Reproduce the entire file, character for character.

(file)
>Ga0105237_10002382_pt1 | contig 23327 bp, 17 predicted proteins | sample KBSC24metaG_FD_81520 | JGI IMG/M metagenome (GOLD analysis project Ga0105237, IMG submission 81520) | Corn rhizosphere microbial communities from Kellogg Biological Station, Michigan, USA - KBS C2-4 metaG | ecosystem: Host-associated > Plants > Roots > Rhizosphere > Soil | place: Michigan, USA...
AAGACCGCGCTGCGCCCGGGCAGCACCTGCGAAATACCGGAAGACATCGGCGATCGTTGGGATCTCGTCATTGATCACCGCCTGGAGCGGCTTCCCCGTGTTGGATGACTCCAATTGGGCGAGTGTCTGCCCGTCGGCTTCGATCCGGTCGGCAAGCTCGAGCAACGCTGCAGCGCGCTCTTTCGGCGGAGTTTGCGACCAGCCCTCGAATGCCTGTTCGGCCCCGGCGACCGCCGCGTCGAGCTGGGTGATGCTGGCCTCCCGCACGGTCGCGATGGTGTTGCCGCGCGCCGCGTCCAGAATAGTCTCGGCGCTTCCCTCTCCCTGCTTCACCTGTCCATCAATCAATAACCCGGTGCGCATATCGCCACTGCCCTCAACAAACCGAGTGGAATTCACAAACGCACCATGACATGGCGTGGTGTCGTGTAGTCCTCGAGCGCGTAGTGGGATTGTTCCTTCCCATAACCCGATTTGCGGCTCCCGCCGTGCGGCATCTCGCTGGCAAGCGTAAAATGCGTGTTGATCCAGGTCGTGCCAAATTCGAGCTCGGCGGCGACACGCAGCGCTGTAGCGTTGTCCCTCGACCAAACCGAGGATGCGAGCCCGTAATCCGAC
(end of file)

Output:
>Ga0105237_10002382_pt1 | contig 23327 bp, 17 predicted proteins | sample KBSC24metaG_FD_81520 | JGI IMG/M metagenome (GOLD analysis project Ga0105237, IMG submission 81520) | Corn rhizosphere microbial communities from Kellogg Biological Station, Michigan, USA - KBS C2-4 metaG | ecosystem: Host-associated > Plants > Roots > Rhizosphere > Soil | place: Michigan, USA...
AAGACCGCGCTGCGCCCGGGCAGCACCTGCGAAATACCGGAAGACATCGGCGATCGTTGGGATCTCGTCATTGATCACCGCCTGGAGCGGCTTCCCCGTGTTGGATGACTCCAATTGGGCGAGTGTCTGCCCGTCGGCTTCGATCCGGTCGGCAAGCTCGAGCAACGCTGCAGCGCGCTCTTTCGGCGGAGTTTGCGACCAGCCCTCGAATGCCTGTTCGGCCCCGGCGACCGCCGCGTCGAGCTGGGTGATGCTGGCCTCCCGCACGGTCGCGATGGTGTTGCCGCGCGCCGCGTCCAGAATAGTCTCGGCGCTTCCCTCTCCCTGCTTCACCTGTCCATCAATCAATAACCCGGTGCGCATATCGCCACTGCCCTCAACAAACCGAGTGGAATTCACAAACGCACCATGACATGGCGTGGTGTCGTGTAGTCCTCGAGCGCGTAGTGGGATTGTTCCTTCCCATAACCCGATTTGCGGCTCCCGCCGTGCGGCATCTCGCTGGCAAGCGTAAAATGCGTGTTGATCCAGGTCGTGCCAAATTCGAGCTCGGCGGCGACACGCAGCGCTGTAGCGTTGTCCCTCGACCAAACCGAGGATGCGAGCCCGTAATCCGAC